NORFOLK, Va. (AP) — Norfolk’s city treasurer took hundreds of thousands of dollars in bribes and received home renovations and high-end appliances from a developer in exchange for helping the company obtain approval for projects, according to an indictment unsealed Friday.
Most of the eight charges stem from Burfoot’s relationship with the now-defunct Tivest Development and Construction while he was a councilman, vice mayor and deputy city treasurer between 2005 and 2011. He also is charged with soliciting $25,000 from another developer and local restaurant owner in exchange for supporting plans for a strip club in the city.
The charges include conspiracy to commit honest services wire fraud, conspiracy to obtain property under color of official right, and perjury.
Burfoot was released on his own recognizance after an initial appearance before a federal magistrate and will plead innocent when he is arraigned Jan. 20, defense attorney Andrew Sacks said.
Sacks said in a telephone interview that Burfoot “is shocked and in disbelief” about the allegations.
“They are completely foreign to him,” Sacks said. “He suspects some of this is the result of political enemies and political detractors and critics.”
According to the indictment, Burfoot became a silent partner in Tivest in 2005, promising to use his influence as a councilman to direct projects to the company in exchange for cash payments, travel and entertainment. After he became concerned that his relationship with Tivest would be discovered, he allegedly demanded and received $250,000 to “cash out” his interest in the company even though he had not invested in it financially, the indictment said.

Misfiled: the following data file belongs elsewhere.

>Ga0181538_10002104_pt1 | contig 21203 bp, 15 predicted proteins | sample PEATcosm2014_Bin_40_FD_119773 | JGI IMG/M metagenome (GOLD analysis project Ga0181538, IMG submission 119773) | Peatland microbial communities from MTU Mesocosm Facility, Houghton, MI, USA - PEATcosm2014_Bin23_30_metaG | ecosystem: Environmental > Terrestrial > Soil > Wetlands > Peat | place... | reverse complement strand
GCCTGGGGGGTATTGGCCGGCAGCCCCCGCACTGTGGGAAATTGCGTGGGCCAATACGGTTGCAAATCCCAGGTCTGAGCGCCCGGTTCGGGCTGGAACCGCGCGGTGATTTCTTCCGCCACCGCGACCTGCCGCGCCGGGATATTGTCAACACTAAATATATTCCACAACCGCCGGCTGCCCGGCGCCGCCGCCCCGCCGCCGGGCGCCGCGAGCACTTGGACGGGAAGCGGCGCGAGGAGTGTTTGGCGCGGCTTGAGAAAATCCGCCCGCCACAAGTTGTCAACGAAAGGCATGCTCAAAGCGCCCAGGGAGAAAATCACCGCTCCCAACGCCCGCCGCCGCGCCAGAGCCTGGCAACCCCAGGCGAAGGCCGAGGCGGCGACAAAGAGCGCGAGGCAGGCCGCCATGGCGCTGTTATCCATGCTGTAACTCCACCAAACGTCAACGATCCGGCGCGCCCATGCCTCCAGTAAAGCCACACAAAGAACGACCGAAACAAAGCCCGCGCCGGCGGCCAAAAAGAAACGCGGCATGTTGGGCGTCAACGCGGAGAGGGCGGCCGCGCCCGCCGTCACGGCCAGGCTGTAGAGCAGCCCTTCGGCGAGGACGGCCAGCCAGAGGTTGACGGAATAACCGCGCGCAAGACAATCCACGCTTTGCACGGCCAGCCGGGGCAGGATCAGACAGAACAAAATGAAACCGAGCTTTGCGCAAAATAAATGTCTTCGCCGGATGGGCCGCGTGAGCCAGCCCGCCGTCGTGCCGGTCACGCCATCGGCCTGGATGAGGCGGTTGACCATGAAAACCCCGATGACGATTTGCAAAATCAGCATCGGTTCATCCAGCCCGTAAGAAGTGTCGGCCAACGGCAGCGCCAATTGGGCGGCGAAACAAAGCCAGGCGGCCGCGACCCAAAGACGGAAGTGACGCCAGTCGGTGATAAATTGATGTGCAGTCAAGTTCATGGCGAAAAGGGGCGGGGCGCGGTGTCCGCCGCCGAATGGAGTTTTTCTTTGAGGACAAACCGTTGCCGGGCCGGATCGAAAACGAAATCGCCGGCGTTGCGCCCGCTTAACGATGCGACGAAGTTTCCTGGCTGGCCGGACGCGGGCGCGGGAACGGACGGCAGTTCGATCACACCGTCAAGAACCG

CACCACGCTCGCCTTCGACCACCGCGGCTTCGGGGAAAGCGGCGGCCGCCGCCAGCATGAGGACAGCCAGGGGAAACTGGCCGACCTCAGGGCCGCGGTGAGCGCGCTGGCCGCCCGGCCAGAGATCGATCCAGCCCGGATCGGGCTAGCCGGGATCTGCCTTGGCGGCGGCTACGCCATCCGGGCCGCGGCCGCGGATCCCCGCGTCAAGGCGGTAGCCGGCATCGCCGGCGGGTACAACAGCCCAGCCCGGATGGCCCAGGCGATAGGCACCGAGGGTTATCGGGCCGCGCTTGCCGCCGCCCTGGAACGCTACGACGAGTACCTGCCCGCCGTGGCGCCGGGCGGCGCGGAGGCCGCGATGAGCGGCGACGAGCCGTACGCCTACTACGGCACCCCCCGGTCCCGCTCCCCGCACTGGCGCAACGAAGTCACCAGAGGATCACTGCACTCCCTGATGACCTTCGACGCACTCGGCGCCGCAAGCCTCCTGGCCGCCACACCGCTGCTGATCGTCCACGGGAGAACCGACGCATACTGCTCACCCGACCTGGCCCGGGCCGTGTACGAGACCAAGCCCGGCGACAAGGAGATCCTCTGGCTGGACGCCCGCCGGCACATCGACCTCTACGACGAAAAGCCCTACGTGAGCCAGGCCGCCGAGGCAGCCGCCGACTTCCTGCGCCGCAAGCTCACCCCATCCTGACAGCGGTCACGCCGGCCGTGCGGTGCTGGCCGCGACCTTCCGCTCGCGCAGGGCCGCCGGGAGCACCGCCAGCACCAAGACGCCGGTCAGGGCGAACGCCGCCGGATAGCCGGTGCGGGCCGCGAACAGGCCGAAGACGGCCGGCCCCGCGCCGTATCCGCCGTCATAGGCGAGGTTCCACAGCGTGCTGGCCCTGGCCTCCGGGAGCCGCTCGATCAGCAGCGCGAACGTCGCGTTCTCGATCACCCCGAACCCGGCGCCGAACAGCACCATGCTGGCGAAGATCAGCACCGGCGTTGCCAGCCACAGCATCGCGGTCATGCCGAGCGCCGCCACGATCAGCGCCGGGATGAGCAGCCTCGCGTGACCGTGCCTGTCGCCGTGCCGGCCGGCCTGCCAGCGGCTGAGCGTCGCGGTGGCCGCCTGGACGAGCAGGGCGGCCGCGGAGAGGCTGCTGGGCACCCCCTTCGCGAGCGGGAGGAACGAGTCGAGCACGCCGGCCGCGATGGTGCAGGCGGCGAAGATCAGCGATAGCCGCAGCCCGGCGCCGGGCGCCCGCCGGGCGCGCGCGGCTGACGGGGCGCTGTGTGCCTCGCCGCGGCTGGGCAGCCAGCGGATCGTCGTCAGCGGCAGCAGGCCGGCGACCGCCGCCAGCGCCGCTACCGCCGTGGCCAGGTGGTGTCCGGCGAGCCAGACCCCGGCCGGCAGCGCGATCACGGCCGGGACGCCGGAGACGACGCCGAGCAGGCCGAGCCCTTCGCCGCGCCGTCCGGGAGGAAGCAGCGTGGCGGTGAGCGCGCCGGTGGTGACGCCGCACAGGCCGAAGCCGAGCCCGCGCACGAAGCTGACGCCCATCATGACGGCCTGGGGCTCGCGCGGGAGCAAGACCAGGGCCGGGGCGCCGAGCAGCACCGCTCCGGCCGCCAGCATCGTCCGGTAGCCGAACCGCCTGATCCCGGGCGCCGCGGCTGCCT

But the relationship continued, according to the indictment, as Tivest paid Burfoot about $100,000 for his help in funneling projects to the company from a $35 million federal grant for a mixed-use development. Burfoot also allegedly took thousands of dollars from the developer in connection with another mixed-use project and a downtown office tower project that ultimately fizzled.
The indictment said Tivest provided Burfoot benefits other than cash — a new residential heat pump, high-end appliances and about $155,000 in home renovations. Burfoot also bought a Tivest principal’s Mercedes for $20,000 but demanded that the executive make the payments, which he did, according to the indictment.
The indictment refers to Tivest’s principals only by their initials, but local media outlets have widely identified them as brothers Curtis and Dwight Etheridge. Dwight Etheridge is one of eight people convicted of bank fraud in connection with the collapse of Bank of the Commonwealth and is serving a four-year prison term.
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